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There are a couple of theories related to child language acquisition. I am mentioning three of the most important theories:
The nativist theory states that children had an LAD, or innate language acquistion device that allows them to learn vocabulary words and form sentences using the vocabulary they have already learned. Vocabulary is acquired through listening to others. This indicated that children learn vocabulary through listening to the people around them.
The behaviorist theory operate on operant conditioning, which was proposed by B.F. Skinner. Operant conditioning operates based on rewards. When someone does something good, then they get rewarded. If they don't, they don't get rewarded. In terms of language acquisition of children, parent reward their children when they form vocabulary words. When a child babbles, the parent does not reward the child. When the child learns a new word, the child get rewarded. The reward must be something that the child values in order for this type of conditioning to work properly. Also the reward must be given everytime the child forms a word so that the child can see the benefit of learning new words.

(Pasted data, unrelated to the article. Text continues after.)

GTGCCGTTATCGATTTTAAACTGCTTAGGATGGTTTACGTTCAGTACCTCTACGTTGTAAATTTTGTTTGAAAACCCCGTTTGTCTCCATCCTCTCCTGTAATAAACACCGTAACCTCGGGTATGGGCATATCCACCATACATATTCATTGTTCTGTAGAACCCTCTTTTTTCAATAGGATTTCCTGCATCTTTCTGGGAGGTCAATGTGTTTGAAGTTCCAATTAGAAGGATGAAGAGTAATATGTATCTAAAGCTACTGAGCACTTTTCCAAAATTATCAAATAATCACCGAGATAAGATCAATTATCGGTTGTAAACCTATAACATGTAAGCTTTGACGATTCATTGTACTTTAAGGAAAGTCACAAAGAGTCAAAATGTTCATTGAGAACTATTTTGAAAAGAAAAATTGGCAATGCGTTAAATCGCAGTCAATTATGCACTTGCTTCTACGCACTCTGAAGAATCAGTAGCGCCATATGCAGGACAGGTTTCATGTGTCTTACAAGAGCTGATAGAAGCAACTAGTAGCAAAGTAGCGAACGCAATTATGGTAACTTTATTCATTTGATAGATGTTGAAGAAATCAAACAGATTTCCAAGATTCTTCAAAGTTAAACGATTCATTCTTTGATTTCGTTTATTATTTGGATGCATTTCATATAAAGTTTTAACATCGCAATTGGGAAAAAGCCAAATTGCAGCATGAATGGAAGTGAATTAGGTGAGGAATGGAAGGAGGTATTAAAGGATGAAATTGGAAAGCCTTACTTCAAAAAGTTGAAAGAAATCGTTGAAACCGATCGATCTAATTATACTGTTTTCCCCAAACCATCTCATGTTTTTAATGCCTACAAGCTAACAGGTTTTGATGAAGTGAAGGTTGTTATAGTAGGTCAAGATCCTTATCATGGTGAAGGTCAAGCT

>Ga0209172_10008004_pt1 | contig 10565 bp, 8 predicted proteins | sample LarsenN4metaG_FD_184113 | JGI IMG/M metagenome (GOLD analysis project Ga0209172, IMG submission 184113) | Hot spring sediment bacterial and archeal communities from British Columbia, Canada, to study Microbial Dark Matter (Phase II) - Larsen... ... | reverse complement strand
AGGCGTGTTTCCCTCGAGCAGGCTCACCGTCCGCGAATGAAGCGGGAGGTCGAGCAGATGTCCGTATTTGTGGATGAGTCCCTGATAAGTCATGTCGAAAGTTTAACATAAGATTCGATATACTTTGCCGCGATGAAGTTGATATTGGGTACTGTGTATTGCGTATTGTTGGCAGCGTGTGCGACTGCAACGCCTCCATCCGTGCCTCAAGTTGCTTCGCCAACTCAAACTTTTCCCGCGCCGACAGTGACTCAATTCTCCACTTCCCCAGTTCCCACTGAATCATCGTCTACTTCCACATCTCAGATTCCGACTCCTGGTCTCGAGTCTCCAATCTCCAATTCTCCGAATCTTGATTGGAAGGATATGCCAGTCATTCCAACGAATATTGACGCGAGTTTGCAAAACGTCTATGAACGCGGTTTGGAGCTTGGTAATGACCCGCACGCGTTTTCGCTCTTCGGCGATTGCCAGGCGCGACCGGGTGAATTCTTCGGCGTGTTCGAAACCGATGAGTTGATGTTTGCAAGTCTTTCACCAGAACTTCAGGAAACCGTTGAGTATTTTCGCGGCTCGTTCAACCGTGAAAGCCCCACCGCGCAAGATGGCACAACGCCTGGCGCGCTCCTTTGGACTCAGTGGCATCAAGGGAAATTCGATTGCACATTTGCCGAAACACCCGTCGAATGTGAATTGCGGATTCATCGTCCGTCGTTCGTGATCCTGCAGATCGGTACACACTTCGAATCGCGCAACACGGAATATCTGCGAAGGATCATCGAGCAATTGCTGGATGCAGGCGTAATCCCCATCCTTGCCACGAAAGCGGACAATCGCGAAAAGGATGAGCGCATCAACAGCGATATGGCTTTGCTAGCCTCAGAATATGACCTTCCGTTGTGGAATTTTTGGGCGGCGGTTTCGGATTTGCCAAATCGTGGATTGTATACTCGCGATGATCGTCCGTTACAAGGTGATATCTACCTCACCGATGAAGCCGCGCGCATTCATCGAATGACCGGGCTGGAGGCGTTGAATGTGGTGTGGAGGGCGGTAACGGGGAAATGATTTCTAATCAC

The empiricial theory goes against the behaviorist theory by saying that there is no need for the LAD model. Children have enough ability to form language with the LAD model. This theory support of the use of technology. Scientists use a pattern of sounds and use data to try different mechanisms to learn speech.
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